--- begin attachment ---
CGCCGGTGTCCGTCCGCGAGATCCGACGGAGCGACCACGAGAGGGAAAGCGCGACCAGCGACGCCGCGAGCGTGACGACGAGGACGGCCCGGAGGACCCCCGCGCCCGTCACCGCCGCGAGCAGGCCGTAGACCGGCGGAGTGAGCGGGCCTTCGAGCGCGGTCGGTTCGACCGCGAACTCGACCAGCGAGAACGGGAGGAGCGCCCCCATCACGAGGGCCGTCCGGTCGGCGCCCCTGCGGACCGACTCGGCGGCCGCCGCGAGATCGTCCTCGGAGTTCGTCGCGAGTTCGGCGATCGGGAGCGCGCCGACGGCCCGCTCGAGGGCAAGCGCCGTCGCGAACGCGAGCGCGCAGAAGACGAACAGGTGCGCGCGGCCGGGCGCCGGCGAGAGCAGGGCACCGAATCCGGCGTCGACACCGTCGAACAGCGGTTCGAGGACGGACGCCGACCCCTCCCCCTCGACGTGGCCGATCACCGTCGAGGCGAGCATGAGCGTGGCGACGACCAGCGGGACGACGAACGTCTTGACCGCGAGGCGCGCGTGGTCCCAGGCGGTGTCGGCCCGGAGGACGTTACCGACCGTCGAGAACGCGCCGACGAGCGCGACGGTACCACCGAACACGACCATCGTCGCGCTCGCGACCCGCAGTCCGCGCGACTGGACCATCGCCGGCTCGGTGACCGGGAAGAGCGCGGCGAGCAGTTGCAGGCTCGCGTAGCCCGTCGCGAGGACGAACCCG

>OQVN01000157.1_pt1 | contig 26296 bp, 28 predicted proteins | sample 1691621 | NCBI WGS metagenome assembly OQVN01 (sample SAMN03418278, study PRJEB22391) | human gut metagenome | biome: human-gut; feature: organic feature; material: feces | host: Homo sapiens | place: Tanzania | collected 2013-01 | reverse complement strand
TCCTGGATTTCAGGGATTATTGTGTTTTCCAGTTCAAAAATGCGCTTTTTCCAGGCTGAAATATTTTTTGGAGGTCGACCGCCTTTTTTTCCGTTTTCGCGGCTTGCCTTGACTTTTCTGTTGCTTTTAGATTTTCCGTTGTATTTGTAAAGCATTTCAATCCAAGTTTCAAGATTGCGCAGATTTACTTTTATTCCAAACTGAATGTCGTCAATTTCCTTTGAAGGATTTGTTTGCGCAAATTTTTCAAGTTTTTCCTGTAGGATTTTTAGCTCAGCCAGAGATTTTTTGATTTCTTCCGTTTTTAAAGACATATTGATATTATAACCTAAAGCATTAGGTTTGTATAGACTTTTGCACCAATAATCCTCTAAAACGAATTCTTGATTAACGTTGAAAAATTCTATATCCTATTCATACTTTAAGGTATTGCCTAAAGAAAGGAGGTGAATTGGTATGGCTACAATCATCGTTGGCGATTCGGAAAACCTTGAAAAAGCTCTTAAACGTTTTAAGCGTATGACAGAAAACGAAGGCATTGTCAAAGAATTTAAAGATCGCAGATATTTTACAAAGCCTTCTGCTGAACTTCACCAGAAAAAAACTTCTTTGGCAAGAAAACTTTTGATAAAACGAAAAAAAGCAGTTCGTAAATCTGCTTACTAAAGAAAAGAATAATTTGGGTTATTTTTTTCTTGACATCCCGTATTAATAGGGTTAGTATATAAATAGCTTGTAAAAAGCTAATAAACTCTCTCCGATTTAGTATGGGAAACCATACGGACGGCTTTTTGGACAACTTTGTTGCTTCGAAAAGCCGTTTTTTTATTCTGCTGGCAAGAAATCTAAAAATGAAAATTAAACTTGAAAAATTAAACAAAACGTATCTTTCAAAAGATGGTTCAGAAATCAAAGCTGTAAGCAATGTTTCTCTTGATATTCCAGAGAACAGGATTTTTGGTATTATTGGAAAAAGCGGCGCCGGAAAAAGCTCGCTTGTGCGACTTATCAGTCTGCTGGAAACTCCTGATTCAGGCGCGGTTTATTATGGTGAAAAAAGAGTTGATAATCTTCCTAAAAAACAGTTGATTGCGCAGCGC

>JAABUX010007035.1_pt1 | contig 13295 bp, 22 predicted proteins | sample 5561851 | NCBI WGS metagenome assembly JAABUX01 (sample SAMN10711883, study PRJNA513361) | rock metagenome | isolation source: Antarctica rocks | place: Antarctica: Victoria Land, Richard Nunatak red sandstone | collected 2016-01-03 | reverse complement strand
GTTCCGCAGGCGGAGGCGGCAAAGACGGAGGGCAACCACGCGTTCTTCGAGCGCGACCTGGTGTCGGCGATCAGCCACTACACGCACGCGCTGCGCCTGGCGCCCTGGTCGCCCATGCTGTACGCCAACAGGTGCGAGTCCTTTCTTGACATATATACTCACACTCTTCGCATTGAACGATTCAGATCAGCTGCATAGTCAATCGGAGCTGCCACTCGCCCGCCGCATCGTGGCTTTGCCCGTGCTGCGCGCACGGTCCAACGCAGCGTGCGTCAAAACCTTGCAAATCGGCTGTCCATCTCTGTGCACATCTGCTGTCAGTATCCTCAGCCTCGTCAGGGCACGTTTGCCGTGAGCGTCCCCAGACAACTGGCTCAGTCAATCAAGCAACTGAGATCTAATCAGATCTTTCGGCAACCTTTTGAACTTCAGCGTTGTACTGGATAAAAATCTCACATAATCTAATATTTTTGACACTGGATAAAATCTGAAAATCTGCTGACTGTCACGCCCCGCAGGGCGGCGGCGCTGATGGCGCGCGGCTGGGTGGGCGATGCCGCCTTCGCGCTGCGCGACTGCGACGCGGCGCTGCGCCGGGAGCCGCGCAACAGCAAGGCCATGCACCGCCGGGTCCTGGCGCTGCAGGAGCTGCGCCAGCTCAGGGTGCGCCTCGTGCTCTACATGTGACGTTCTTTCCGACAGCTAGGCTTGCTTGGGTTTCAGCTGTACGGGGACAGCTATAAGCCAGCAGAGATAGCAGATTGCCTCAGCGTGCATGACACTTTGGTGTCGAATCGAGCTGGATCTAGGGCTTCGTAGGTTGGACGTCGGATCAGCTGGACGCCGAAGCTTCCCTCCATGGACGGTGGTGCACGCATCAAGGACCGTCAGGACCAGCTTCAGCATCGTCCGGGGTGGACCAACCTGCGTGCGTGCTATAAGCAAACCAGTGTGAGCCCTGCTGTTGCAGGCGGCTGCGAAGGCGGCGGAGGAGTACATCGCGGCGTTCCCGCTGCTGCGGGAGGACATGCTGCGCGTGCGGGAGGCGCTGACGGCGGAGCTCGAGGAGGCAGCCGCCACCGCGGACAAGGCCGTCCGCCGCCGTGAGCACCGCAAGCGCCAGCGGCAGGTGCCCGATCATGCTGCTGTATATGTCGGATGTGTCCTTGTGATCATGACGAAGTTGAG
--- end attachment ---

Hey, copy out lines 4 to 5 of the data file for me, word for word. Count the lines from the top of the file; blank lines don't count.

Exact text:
>JAABUX010007035.1_pt1 | contig 13295 bp, 22 predicted proteins | sample 5561851 | NCBI WGS metagenome assembly JAABUX01 (sample SAMN10711883, study PRJNA513361) | rock metagenome | isolation source: Antarctica rocks | place: Antarctica: Victoria Land, Richard Nunatak red sandstone | collected 2016-01-03 | reverse complement strand
GTTCCGCAGGCGGAGGCGGCAAAGACGGAGGGCAACCACGCGTTCTTCGAGCGCGACCTGGTGTCGGCGATCAGCCACTACACGCACGCGCTGCGCCTGGCGCCCTGGTCGCCCATGCTGTACGCCAACAGGTGCGAGTCCTTTCTTGACATATATACTCACACTCTTCGCATTGAACGATTCAGATCAGCTGCATAGTCAATCGGAGCTGCCACTCGCCCGCCGCATCGTGGCTTTGCCCGTGCTGCGCGCACGGTCCAACGCAGCGTGCGTCAAAACCTTGCAAATCGGCTGTCCATCTCTGTGCACATCTGCTGTCAGTATCCTCAGCCTCGTCAGGGCACGTTTGCCGTGAGCGTCCCCAGACAACTGGCTCAGTCAATCAAGCAACTGAGATCTAATCAGATCTTTCGGCAACCTTTTGAACTTCAGCGTTGTACTGGATAAAAATCTCACATAATCTAATATTTTTGACACTGGATAAAATCTGAAAATCTGCTGACTGTCACGCCCCGCAGGGCGGCGGCGCTGATGGCGCGCGGCTGGGTGGGCGATGCCGCCTTCGCGCTGCGCGACTGCGACGCGGCGCTGCGCCGGGAGCCGCGCAACAGCAAGGCCATGCACCGCCGGGTCCTGGCGCTGCAGGAGCTGCGCCAGCTCAGGGTGCGCCTCGTGCTCTACATGTGACGTTCTTTCCGACAGCTAGGCTTGCTTGGGTTTCAGCTGTACGGGGACAGCTATAAGCCAGCAGAGATAGCAGATTGCCTCAGCGTGCATGACACTTTGGTGTCGAATCGAGCTGGATCTAGGGCTTCGTAGGTTGGACGTCGGATCAGCTGGACGCCGAAGCTTCCCTCCATGGACGGTGGTGCACGCATCAAGGACCGTCAGGACCAGCTTCAGCATCGTCCGGGGTGGACCAACCTGCGTGCGTGCTATAAGCAAACCAGTGTGAGCCCTGCTGTTGCAGGCGGCTGCGAAGGCGGCGGAGGAGTACATCGCGGCGTTCCCGCTGCTGCGGGAGGACATGCTGCGCGTGCGGGAGGCGCTGACGGCGGAGCTCGAGGAGGCAGCCGCCACCGCGGACAAGGCCGTCCGCCGCCGTGAGCACCGCAAGCGCCAGCGGCAGGTGCCCGATCATGCTGCTGTATATGTCGGATGTGTCCTTGTGATCATGACGAAGTTGAG